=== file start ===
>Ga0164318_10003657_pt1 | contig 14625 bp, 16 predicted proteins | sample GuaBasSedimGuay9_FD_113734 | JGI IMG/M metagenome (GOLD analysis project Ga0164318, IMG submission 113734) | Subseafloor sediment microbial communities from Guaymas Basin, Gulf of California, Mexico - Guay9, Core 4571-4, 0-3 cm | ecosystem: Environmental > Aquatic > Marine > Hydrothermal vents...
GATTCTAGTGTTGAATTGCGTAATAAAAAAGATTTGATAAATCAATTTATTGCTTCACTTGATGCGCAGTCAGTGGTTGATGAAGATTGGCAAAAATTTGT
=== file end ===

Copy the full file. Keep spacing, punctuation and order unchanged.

>Ga0164318_10003657_pt1 | contig 14625 bp, 16 predicted proteins | sample GuaBasSedimGuay9_FD_113734 | JGI IMG/M metagenome (GOLD analysis project Ga0164318, IMG submission 113734) | Subseafloor sediment microbial communities from Guaymas Basin, Gulf of California, Mexico - Guay9, Core 4571-4, 0-3 cm | ecosystem: Environmental > Aquatic > Marine > Hydrothermal vents...
GATTCTAGTGTTGAATTGCGTAATAAAAAAGATTTGATAAATCAATTTATTGCTTCACTTGATGCGCAGTCAGTGGTTGATGAAGATTGGCAAAAATTTGT